The Trial of Ascertaining Individual Preferences for Loved Ones' Role in End-of-Life Decisions (TAILORED) Study: A Randomized Controlled Trial to Improve Surrogate Decision Making

Daniel P. Sulmasy, Mark T Hughes, Gayane Yenokyan, Joan Kub, Peter Browne Terry, Alan B. Astrow, Julie A. Johnson, Grace Ho, Marie T Nolan

Research output: Contribution to journalArticle

Abstract

Context: Patients with terminal illnesses often require surrogate decision makers. Prior research has demonstrated high surrogate stress, and that despite standards promoting substituted judgment, most patients do not want their surrogates to make pure substituted judgments for them. It is not known how best to help loved ones fulfill the surrogate role. Objectives: To test the effectiveness of an intervention to help surrogate decision makers. Methods: One hundred sixty-six patients (41% with amyotrophic lateral sclerosis and 59% with gastrointestinal cancers) and their surrogates at two university medical centers were randomized to an intensive nurse-directed discussion of the end-of-life decision control preferences of the patient (TAILORED) or a discussion of nutrition (CONTROL); 163 completed baseline interviews and underwent the intervention. Results: Twelve patients died during follow-up and 137 dyads completed the study. Post-intervention, using all available data, TAILORED patients and surrogates became more likely to endorse mutual surrogate decision making, that is, a balance of their own wishes and what the surrogate thinks best (adjusted odds compared with baseline for patients = 1.78, P = 0.04; adjusted odds for surrogates = 2.05, P = 0.03). CONTROL patients became 40% less likely to endorse mutual surrogate decision making (P = 0.08), and CONTROL surrogates did not change significantly from baseline (adjusted odds = 1.44, P = 0.28). Stress levels decreased for TAILORED surrogates (impact of events scale = 23.1 ± 14.6 baseline, 20.8 ± 15.3 f/u, P = 0.046), but not for CONTROL (P = 0.85), and post-intervention stress was lower for TAILORED than CONTROL (P = 0.04). Surrogates' confidence was uniformly high at baseline and did not change. Caregiver burden (Zarit) increased from 12.5 ± 6.5 to 14.7 ± 8.1 for TAILORED (P < 0.01), while not changing for CONTROL, yet satisfaction with involvement in decision making was higher at follow-up for TAILORED than for CONTROL (71% vs. 52%, P = 0.03). Conclusion: TAILORED patients and surrogates who completed the study adopted a more mutual decision-making style, balancing their own wishes with what the surrogate thinks would be best for them. Surrogates reported less stress and more satisfaction. Confidence was high at baseline and did not change. There was a modest increase in caregiver burden. These findings suggest that interventions like TAILORED might positively impact surrogate decision making.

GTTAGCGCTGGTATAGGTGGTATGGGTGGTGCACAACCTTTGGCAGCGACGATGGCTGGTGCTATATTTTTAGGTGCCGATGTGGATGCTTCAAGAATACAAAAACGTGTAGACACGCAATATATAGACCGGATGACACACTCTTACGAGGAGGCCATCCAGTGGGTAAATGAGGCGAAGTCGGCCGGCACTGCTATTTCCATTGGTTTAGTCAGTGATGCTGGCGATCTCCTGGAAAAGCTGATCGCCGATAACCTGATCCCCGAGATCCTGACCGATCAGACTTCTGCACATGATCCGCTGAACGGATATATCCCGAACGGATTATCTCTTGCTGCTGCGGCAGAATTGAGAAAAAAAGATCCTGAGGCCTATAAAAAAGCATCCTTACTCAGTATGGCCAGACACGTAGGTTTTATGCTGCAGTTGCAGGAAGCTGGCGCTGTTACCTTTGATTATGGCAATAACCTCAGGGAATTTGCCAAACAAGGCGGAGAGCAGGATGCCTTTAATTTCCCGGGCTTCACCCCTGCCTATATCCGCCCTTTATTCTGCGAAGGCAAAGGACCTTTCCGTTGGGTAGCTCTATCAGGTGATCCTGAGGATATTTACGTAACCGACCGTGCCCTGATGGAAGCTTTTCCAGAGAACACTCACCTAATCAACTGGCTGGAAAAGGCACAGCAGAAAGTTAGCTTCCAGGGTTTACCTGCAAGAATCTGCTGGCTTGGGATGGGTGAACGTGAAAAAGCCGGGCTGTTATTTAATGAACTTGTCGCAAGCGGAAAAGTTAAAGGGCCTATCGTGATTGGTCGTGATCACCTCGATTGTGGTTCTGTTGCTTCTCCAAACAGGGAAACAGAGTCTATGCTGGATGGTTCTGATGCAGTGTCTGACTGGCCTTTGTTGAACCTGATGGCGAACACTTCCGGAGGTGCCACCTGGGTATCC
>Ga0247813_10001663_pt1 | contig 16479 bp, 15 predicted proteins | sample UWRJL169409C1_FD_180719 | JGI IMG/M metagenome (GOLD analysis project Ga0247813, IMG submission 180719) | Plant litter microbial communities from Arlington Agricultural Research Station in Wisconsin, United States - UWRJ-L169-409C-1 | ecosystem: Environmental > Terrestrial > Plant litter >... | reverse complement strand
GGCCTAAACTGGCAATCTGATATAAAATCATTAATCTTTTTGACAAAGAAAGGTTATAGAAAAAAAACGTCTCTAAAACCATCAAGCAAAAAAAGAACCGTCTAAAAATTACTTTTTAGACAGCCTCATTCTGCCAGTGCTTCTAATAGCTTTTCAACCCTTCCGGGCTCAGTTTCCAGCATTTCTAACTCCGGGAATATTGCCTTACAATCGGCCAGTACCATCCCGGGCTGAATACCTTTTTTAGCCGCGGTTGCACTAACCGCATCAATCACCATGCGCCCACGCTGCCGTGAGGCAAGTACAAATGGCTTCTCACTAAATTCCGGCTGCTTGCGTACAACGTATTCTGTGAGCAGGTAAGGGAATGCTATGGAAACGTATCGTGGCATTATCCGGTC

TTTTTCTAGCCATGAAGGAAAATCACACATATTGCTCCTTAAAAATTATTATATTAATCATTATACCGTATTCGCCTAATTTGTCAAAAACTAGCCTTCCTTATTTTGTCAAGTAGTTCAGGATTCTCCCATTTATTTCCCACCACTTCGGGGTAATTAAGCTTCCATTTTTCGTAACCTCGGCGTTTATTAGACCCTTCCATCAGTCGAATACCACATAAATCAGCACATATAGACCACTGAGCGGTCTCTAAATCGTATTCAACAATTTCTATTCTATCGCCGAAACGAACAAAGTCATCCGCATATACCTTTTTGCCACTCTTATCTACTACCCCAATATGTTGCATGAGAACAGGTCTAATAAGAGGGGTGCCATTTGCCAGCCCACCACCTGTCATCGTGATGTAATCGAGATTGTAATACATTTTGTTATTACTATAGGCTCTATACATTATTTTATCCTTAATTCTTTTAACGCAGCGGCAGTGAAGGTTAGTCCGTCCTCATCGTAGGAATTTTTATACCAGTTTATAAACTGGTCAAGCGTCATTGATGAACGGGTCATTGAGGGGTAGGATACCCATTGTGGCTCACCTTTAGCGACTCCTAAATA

Original languageEnglish (US)
JournalJournal of Pain and Symptom Management
DOIs
StateAccepted/In press - 2017

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Decision Making